What the U.S. Education System Can Learn From Educators Around the World

A tech industry vet and edtech exec provides a tour and shares a path forward.

GUEST COLUMN | by Cheryl Miller

A Turning Point for U.S. Education

COVID-19 has catalyzed a level of change not seen in education in recent history; the U.S. K-12 education system is at an inflection point. The pandemic has highlighted some of the greatest challenges our schools face. Student inequities, the teacher shortage, inadequate teacher training and resources, and a lack of access to technology have all been brought to the fore.

It’s a crisis for education, but it’s also a chance to address these longstanding challenges head on and reevaluate our methods of solving them. Could this be our country’s opportunity to make meaningful changes in our approach to education?

‘Certain commonalities in approaches to education among countries with high performing students may serve as inspiration as we chart a path forward…’

The answer requires serious introspection, but we may also benefit from looking beyond borders to countries leading in education around the globe. There are, of course, a complex multitude of factors that determine a country’s education success and there is no perfect comparison to our education system here in the U.S. However, we would be remiss not to take this critical opportunity to learn what we can from some of the world’s education leaders.

Empowering Teachers

Finland’s education system is considered to be among the best in the world—a fact that is largely attributed to the country’s investment in its teachers.

In Finland, the teaching profession is highly respected and sought after. Teachers are required to have a masters degree in education and are granted a high level of autonomy and trust; individual teachers decide how the curriculum is taught and are responsible for defining technology’s role in the classroom, allowing them to apply their expertise to tailor learning experiences to individual students. [1]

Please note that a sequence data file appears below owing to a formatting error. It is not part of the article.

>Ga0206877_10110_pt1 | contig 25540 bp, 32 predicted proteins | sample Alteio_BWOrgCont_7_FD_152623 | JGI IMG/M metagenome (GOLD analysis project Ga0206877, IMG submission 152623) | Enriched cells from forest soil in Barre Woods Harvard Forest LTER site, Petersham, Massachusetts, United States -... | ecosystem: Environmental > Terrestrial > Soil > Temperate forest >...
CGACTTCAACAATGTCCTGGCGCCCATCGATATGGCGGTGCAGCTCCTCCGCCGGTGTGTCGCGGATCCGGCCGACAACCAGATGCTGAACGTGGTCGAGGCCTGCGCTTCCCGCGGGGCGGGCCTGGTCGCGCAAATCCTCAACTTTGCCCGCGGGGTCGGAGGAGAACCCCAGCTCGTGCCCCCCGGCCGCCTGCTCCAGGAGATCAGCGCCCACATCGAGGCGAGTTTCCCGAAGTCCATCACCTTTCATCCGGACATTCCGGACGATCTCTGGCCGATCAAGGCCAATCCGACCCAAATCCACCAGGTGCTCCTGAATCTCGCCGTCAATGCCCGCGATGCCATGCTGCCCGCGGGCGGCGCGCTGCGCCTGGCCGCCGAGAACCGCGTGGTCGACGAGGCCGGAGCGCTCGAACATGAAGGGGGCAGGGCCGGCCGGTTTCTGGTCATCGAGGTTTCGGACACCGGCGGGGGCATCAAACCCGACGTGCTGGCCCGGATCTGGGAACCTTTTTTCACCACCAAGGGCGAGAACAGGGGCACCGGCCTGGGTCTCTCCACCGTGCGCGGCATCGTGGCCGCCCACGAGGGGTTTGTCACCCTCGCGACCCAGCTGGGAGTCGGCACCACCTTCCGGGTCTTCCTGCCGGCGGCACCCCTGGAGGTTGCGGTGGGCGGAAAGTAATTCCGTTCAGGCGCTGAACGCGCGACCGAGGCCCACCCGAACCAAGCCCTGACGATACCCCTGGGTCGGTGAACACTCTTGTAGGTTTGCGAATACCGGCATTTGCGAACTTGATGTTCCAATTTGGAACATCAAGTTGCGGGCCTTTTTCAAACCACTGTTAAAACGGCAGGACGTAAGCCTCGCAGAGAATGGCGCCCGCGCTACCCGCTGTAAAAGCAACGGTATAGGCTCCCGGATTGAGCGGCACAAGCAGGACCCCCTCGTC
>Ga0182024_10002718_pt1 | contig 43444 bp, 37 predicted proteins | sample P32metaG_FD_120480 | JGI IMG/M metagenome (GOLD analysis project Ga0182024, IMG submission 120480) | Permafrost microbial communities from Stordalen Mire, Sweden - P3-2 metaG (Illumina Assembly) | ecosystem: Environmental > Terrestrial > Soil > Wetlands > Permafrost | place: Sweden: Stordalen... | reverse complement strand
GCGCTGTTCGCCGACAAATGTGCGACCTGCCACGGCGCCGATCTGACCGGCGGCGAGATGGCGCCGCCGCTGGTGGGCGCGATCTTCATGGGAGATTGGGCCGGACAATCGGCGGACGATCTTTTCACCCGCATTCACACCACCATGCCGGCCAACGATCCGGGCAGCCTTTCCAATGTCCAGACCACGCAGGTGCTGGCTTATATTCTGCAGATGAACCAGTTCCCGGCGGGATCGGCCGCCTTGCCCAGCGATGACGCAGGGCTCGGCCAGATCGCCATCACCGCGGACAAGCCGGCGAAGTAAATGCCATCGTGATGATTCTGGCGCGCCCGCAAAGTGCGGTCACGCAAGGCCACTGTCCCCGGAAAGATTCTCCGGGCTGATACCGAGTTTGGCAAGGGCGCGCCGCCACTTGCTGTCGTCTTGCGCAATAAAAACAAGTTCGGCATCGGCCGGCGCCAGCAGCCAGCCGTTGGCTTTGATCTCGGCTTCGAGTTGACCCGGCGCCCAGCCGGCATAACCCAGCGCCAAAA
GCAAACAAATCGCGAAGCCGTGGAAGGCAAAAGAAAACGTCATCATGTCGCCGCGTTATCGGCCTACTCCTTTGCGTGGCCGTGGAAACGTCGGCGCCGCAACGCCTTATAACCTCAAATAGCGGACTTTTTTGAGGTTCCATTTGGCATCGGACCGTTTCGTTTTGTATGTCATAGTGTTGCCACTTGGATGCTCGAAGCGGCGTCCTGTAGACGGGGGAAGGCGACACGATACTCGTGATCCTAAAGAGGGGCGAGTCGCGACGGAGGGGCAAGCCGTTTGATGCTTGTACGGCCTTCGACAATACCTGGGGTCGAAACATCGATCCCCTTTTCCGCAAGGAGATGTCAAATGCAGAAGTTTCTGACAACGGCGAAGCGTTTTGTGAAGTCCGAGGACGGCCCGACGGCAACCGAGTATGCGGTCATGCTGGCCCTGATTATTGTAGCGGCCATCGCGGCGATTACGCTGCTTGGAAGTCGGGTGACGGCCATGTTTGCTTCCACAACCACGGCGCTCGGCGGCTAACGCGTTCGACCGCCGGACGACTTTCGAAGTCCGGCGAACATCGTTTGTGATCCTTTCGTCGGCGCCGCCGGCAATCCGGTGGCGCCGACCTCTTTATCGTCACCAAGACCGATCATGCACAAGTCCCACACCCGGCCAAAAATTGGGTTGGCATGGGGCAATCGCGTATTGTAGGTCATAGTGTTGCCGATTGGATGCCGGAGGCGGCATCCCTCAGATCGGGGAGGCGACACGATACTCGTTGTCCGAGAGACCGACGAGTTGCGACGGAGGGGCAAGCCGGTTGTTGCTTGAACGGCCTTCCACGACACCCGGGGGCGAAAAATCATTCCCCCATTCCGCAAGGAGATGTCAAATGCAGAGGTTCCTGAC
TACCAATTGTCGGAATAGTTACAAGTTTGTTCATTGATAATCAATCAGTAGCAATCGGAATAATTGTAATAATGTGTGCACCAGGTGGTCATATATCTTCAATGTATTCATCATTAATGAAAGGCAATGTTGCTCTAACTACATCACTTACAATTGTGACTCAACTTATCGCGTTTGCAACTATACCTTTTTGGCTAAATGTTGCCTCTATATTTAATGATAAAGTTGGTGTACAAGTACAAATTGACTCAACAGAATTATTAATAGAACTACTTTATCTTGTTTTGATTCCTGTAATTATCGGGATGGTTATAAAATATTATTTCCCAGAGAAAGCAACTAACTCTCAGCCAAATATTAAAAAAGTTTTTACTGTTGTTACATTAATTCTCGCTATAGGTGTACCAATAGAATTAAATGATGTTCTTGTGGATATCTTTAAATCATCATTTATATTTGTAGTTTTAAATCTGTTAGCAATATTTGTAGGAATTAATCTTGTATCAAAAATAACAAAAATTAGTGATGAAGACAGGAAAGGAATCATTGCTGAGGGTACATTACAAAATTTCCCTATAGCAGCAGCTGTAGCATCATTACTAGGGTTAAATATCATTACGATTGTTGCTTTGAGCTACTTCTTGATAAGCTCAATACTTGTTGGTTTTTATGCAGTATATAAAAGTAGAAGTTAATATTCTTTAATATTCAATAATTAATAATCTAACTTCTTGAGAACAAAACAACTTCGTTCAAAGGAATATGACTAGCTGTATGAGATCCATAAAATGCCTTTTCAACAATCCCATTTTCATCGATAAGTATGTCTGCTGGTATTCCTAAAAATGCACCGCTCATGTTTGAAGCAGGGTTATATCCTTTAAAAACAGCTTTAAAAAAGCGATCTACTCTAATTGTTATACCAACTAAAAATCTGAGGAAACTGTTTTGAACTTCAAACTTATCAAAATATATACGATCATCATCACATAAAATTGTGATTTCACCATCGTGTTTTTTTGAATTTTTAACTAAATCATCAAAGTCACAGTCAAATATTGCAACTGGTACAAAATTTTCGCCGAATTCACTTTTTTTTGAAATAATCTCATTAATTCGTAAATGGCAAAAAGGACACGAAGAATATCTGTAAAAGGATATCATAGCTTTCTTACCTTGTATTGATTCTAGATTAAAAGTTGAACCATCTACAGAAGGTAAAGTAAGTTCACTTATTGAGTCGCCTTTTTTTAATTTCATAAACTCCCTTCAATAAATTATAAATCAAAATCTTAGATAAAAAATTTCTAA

Educators are also represented at every level of Finnish government. Educators hold government positions across local and national authorities and the teacher’s perspective informs education governance and policy. [2]

While Canada has much in common with the U.S., the latest Program for International Student Assessment (PISA) testing reveals that Canadian students have outranked ours in reading, math, and science.[3] Ontario’s Ministry of Education, which educates 40% of Canadian students, developed qualifications for both teachers and school leaders and invests heavily in teacher training. In British Columbia, rather than issuing top-down directives, British Columbia’s Ministry of Education supported the development of teacher networks focused on student success. [4]

The U.S education system may benefit from collectively refocusing on empowering teachers, investing in teacher training, and welcoming more teacher input at every level of schools and government.

Helping Every Student Succeed

In the U.S., a student’s economic status often dictates the quality of their education experience. However, in Japan, all students are granted equal education opportunities regardless of socioeconomic status. Economic disadvantages are considered a shared responsibility.

Japanese students are not put on different tracks according to their academic abilities; all students share the same classroom and students who are excelling at subject material are expected to help students who are struggling. In Japan, it is taken for granted that all students will receive the same level of education.[5]

Unlike the U.S., Japan has a highly homogeneous population. Racial segregation in schools is nonexistent and weighing education inequities in Japan against those in the U.S. is far from an apples to apples comparison. However, there may be something to be learned from Japan’s collective, community driven approach to student success.

Japan’s education system also benefits from the way that it assigns teachers. Teachers are hired by prefectures rather than individual schools, and are reassigned throughout the course of their careers allowing Japan to better distribute teaching talent and bring the right educators to schools in need. By continually evaluating student performance and equitably distributing teachers, Japan ensures that all schools are adequately resourced.[6]

Estonia has made remarkable strides in education since gaining independence in 1992. Estonia’s international test results speak for themselves: Even the lowest ranking Estonian students performed higher than the average student in the industrialized world. [3]

Estonia prioritizes delivering a consistent, uniform educational experience for all students. Estonia’s school assignment system places students from different neighborhoods and economic background in the same classroom. Remarkably, 48% of low-income students performed at the highest levels on PISA.[7]